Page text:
Humble people are often the most generous people, their quiet reach can weave a community together in ways that might surprise some.
It’s those qualities – unassuming and ongoing support of local charitable causes – that has the Fruitvale Community Chest being named the 2017 Beaver Valley Citizen of the Year.
“We could not have chosen a more deserving group,” said Grace Terness, on behalf of the selection committee. “Within this society there are many individuals, past and present, who would be eligible for this award in their own right. By choosing the Fruitvale Community Chest we are recognizing each and every individual for their community involvement and dedication.”
All are welcome to the public ceremony slated for Friday at 7 p.m. in the Beaver Valley curling rink. The event kicks off Beaver Valley May Days with flare, following the public reception, fireworks will light up the sky.
Terness encourages everyone, including past recipients, to come and pay homage to Fruitvale Community Chest volunteers.
She added, “Please come out and extend your thanks to this organization for the support given to so many over the years.”
There is a modest twist to this story, however.
Initially, the group’s long serving president Douglas Hall and his wife Barbara Hall were selected as this year’s recipients.
When Terness contacted the Halls, they had one self-effacing request.
The couple has volunteered for the charity since the 80s, but so have many others.
“When they were called and advised of the award, they suggested that it would be wonderful if the Community Chest as a whole could be recognized as there were many other long-term directors just as deserving,” Terness shared. “So, again this year, we are recognizing another Beaver Valley organization.”
The group’s annual fundraising goal is $25,000, half of which supports the Fruitvale food bank and 100-plus Christmas hampers distributed throughout the Beaver Valley.
Besides helping their immediate neighbours, the group has long supported regional causes such as the health foundation at Kootenay Boundary Regional Hospital, the Girl Guides, Boy Scouts, Air Cadets, Sanctuary Pre-Teen Centre and each June, they provide a graduate with a JL Crowe Citizen Scholarship. The group also supports the sickest children in the province with donations to BC Children’s Hospital.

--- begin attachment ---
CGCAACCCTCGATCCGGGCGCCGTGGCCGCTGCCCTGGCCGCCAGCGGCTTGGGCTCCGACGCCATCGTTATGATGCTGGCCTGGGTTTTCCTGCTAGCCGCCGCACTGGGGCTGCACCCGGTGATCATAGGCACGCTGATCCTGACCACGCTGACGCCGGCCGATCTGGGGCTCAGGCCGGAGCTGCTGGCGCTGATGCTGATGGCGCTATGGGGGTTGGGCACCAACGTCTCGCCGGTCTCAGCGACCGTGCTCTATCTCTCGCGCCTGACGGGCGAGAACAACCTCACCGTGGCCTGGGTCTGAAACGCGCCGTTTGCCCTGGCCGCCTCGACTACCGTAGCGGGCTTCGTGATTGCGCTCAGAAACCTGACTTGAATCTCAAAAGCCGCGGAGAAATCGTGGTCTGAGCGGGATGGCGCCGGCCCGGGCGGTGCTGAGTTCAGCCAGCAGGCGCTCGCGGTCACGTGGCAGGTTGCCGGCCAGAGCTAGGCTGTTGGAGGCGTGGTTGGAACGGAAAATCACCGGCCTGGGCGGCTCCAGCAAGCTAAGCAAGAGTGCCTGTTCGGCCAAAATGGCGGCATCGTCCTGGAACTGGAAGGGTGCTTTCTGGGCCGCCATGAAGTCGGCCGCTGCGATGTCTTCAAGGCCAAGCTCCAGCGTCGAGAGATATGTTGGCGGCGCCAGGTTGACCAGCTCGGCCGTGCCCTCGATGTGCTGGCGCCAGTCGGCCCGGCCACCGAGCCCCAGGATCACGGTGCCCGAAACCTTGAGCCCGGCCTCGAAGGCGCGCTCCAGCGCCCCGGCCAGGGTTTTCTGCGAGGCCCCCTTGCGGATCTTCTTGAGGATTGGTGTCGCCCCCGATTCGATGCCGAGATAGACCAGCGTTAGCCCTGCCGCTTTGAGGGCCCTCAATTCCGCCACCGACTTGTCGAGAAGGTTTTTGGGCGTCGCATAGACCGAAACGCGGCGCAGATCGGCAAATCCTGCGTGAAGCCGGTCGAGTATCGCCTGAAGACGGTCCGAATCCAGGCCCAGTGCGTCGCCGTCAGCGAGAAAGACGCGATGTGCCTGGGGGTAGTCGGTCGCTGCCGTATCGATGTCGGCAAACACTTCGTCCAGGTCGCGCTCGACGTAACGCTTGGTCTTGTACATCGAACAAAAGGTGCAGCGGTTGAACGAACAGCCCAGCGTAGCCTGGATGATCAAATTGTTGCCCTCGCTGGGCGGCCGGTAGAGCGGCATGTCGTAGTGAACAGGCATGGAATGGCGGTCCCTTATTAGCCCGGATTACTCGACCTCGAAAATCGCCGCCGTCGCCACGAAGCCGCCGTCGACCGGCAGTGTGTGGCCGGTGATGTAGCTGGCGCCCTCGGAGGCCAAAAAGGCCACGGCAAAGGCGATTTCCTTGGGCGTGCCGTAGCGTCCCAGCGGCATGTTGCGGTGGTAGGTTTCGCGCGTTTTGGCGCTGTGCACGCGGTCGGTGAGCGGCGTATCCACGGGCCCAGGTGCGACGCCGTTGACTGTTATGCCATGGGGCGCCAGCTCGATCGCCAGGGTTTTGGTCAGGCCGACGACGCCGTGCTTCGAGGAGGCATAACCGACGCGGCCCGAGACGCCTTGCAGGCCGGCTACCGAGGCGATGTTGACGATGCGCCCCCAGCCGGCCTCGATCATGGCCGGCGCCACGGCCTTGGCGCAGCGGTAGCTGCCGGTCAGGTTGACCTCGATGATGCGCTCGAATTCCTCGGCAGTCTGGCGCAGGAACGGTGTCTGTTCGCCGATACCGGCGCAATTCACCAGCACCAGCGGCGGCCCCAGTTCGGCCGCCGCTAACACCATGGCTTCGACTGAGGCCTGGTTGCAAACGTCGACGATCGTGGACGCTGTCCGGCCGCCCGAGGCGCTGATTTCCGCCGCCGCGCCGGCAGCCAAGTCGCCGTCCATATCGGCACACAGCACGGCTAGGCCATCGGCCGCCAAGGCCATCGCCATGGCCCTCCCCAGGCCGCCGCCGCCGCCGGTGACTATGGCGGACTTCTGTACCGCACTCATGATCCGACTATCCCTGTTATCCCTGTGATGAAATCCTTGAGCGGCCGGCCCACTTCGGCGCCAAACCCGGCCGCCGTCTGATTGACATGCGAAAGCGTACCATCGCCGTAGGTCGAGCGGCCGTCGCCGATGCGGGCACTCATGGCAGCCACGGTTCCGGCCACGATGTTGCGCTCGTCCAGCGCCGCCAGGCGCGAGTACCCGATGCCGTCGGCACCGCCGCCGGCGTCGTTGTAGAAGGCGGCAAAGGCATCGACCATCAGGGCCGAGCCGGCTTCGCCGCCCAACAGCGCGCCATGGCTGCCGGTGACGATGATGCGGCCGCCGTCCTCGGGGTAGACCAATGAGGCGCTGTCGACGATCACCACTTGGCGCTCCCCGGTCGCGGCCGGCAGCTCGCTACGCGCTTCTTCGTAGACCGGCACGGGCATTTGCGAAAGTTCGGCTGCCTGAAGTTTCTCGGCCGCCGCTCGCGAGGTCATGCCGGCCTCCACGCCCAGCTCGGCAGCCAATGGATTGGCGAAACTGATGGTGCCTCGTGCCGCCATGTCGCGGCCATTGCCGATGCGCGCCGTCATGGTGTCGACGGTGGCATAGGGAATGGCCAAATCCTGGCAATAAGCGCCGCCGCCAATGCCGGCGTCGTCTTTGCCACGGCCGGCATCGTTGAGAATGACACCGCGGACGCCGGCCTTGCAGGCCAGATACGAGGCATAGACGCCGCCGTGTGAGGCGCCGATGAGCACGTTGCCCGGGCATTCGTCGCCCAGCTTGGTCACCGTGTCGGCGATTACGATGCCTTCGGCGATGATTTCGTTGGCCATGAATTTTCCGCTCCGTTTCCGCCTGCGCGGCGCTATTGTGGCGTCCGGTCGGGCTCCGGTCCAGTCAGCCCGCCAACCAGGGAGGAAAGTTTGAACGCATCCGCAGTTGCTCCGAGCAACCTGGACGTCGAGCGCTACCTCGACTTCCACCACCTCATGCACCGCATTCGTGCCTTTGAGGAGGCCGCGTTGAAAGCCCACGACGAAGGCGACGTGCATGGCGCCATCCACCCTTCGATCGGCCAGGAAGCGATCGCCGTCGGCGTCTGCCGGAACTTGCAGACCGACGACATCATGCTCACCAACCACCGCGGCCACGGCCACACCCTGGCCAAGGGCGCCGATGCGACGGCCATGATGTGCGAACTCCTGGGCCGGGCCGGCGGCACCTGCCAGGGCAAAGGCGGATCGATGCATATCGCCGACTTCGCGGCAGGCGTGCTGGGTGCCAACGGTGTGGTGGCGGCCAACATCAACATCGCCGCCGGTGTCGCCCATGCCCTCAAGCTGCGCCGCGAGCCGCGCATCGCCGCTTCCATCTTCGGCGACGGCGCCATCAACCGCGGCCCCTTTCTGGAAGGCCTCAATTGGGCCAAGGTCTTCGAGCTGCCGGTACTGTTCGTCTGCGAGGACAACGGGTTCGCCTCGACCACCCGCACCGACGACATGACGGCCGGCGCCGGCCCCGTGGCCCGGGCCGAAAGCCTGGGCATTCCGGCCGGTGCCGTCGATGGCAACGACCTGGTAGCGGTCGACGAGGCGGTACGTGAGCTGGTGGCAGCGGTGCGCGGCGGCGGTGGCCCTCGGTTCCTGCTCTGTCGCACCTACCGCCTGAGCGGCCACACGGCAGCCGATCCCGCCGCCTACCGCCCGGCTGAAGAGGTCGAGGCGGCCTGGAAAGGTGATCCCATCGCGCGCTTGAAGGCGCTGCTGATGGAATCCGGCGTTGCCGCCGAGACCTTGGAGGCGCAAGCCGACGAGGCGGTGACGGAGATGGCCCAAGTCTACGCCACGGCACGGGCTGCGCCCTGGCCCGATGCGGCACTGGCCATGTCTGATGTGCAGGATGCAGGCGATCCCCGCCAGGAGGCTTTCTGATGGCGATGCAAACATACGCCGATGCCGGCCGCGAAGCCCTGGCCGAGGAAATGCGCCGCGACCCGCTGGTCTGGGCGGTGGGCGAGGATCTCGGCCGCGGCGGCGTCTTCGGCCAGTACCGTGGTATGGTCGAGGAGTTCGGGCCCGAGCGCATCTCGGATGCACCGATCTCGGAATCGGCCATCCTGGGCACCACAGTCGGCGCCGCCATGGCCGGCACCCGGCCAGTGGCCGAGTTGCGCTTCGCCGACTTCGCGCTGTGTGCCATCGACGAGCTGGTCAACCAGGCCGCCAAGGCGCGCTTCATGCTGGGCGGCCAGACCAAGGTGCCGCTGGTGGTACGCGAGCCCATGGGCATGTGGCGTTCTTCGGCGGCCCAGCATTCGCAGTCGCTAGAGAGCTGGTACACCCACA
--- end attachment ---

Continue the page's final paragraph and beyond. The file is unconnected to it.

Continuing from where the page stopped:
That’s just naming a few of their goodwill ventures, because over the years, the list keeps getting longer.
“I just represent the whole Village of Fruitvale and Montrose,” said Doug, mentioning other long term directors, including Charles LeComte, a 43-year volunteer and Mary Ann Pengelly, a member since 1988. “It’s a community-type thing, there is a long list of people that help us … and we try to give to organizations that are used by the community.”
Historically, the Community Chest was kept afloat by Cominco employees (payroll deductions were matched by Cominco), donations made through door-to-door canvassing, and contributions from local service clubs, businesses, and churches.
The Community Chest has experienced what many other local and national charities report – the need is still there and growing, but money is becoming more difficult to raise.
That’s what has kept Doug a leading driver since 1984 – he does not want to see the organization fall by the wayside.
And it’s been community hands that have kept the Community Chest going strong.
These days, Beaver Valley Recreation hosts Breakfast with Santa on behalf of the group, Liberty Foods provides $10 bags of groceries for citizens to purchase for Christmas hampers with leftovers going to the food bank, and people still give what they can when Community Chest volunteers come knocking.
At one time, the group provided Christmas hampers only to those on social assistance. With so many families scraping by paycheque to paycheque, Doug says the group has expanded its reach.
“We’ve opened it up a bit more to try and help people that are working but just getting by,” he shared. “So we’ve gone from 35 hampers up to 120 … what we do is coordinate our list with the Fruitvale United Church food bank, plus we have people that are nominated by someone who knows someone in need, or we have some who phone in (and ask) who aren’t on the food bank list,” he added. “We aren’t an organization or anything, we don’t check on people – if someone phones us up and needs help, I put them on the list.”